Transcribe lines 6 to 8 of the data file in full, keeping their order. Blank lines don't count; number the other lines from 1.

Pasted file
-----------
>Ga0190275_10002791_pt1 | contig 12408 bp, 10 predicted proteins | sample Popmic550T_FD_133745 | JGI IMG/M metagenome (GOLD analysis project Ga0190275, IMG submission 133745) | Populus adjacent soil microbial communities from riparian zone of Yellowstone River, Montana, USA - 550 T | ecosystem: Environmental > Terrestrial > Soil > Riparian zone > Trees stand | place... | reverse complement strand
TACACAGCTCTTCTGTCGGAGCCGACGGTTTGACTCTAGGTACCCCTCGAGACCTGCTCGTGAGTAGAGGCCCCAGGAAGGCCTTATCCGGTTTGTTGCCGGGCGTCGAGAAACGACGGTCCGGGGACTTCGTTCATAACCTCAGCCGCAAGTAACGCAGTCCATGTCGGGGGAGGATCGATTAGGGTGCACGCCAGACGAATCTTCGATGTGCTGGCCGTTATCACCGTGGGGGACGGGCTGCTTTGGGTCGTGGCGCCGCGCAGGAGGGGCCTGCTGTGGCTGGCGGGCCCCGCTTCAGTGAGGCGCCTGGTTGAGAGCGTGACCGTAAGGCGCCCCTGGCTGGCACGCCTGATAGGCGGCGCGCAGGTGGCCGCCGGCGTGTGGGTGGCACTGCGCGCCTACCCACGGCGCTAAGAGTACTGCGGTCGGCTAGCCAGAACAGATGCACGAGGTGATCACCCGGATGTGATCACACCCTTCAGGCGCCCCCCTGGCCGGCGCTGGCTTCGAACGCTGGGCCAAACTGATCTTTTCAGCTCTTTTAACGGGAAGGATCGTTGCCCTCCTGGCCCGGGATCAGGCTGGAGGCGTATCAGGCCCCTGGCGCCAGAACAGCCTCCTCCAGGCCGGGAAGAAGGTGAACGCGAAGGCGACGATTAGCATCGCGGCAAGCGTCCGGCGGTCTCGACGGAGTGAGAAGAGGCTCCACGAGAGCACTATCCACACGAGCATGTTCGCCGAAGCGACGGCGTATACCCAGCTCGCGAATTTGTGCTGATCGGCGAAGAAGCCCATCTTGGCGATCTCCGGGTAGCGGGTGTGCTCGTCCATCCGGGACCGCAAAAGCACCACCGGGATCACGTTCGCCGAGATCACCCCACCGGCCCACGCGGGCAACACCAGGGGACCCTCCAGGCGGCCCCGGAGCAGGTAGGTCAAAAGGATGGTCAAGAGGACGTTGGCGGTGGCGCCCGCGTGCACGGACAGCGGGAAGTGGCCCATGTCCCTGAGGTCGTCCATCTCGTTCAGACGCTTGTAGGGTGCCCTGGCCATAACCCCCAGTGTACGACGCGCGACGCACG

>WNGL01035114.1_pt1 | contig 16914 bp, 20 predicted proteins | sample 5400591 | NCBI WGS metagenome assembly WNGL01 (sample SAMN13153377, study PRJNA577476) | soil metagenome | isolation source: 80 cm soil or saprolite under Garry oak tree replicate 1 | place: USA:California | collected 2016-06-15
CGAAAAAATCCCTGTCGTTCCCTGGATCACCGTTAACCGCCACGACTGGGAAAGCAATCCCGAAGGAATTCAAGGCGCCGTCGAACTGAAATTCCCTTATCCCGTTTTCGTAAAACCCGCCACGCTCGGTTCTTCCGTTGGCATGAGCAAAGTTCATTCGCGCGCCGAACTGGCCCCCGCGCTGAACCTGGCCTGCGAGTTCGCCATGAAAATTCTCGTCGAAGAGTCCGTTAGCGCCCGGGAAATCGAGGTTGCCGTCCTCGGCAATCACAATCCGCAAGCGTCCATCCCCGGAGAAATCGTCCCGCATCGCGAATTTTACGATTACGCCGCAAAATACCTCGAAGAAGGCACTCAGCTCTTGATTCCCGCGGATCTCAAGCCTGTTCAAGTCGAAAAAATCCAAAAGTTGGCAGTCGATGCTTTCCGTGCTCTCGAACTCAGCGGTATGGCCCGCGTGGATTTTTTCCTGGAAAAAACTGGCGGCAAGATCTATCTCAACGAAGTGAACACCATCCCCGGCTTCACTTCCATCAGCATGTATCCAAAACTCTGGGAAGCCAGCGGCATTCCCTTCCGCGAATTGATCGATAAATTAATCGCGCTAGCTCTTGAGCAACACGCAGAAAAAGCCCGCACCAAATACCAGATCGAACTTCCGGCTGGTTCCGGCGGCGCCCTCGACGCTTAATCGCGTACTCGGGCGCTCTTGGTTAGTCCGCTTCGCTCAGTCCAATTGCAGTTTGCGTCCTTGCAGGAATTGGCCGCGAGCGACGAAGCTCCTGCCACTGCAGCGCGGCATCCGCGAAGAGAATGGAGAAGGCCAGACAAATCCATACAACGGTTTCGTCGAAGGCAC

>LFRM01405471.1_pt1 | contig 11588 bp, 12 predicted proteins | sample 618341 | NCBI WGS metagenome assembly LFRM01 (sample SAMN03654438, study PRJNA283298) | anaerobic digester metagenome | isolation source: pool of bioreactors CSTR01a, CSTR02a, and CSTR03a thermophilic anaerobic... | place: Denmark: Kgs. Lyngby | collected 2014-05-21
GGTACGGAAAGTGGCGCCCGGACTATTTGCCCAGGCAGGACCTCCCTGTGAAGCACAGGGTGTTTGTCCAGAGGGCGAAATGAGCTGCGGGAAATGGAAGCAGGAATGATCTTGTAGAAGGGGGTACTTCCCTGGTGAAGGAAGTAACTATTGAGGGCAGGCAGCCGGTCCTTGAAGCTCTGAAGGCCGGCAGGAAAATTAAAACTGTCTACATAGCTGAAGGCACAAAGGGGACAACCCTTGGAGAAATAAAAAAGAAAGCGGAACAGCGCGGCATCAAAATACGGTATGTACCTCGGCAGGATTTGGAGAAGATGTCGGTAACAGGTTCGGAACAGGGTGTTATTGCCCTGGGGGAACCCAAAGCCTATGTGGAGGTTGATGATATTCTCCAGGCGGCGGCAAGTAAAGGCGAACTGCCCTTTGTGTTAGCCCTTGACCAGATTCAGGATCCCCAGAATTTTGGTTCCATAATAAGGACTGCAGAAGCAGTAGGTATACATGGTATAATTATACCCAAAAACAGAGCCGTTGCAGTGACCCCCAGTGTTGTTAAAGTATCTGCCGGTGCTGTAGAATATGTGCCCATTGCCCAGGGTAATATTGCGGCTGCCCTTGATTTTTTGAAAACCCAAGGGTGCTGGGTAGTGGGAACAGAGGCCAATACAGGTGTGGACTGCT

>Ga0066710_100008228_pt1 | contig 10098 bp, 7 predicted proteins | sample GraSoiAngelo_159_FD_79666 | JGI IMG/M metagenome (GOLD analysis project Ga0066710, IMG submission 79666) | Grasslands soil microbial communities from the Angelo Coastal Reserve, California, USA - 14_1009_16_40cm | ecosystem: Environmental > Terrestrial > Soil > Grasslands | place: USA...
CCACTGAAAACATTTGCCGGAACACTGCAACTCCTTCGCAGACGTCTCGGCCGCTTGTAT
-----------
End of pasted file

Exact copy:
GGTACGGAAAGTGGCGCCCGGACTATTTGCCCAGGCAGGACCTCCCTGTGAAGCACAGGGTGTTTGTCCAGAGGGCGAAATGAGCTGCGGGAAATGGAAGCAGGAATGATCTTGTAGAAGGGGGTACTTCCCTGGTGAAGGAAGTAACTATTGAGGGCAGGCAGCCGGTCCTTGAAGCTCTGAAGGCCGGCAGGAAAATTAAAACTGTCTACATAGCTGAAGGCACAAAGGGGACAACCCTTGGAGAAATAAAAAAGAAAGCGGAACAGCGCGGCATCAAAATACGGTATGTACCTCGGCAGGATTTGGAGAAGATGTCGGTAACAGGTTCGGAACAGGGTGTTATTGCCCTGGGGGAACCCAAAGCCTATGTGGAGGTTGATGATATTCTCCAGGCGGCGGCAAGTAAAGGCGAACTGCCCTTTGTGTTAGCCCTTGACCAGATTCAGGATCCCCAGAATTTTGGTTCCATAATAAGGACTGCAGAAGCAGTAGGTATACATGGTATAATTATACCCAAAAACAGAGCCGTTGCAGTGACCCCCAGTGTTGTTAAAGTATCTGCCGGTGCTGTAGAATATGTGCCCATTGCCCAGGGTAATATTGCGGCTGCCCTTGATTTTTTGAAAACCCAAGGGTGCTGGGTAGTGGGAACAGAGGCCAATACAGGTGTGGACTGCT

>Ga0066710_100008228_pt1 | contig 10098 bp, 7 predicted proteins | sample GraSoiAngelo_159_FD_79666 | JGI IMG/M metagenome (GOLD analysis project Ga0066710, IMG submission 79666) | Grasslands soil microbial communities from the Angelo Coastal Reserve, California, USA - 14_1009_16_40cm | ecosystem: Environmental > Terrestrial > Soil > Grasslands | place: USA...
CCACTGAAAACATTTGCCGGAACACTGCAACTCCTTCGCAGACGTCTCGGCCGCTTGTAT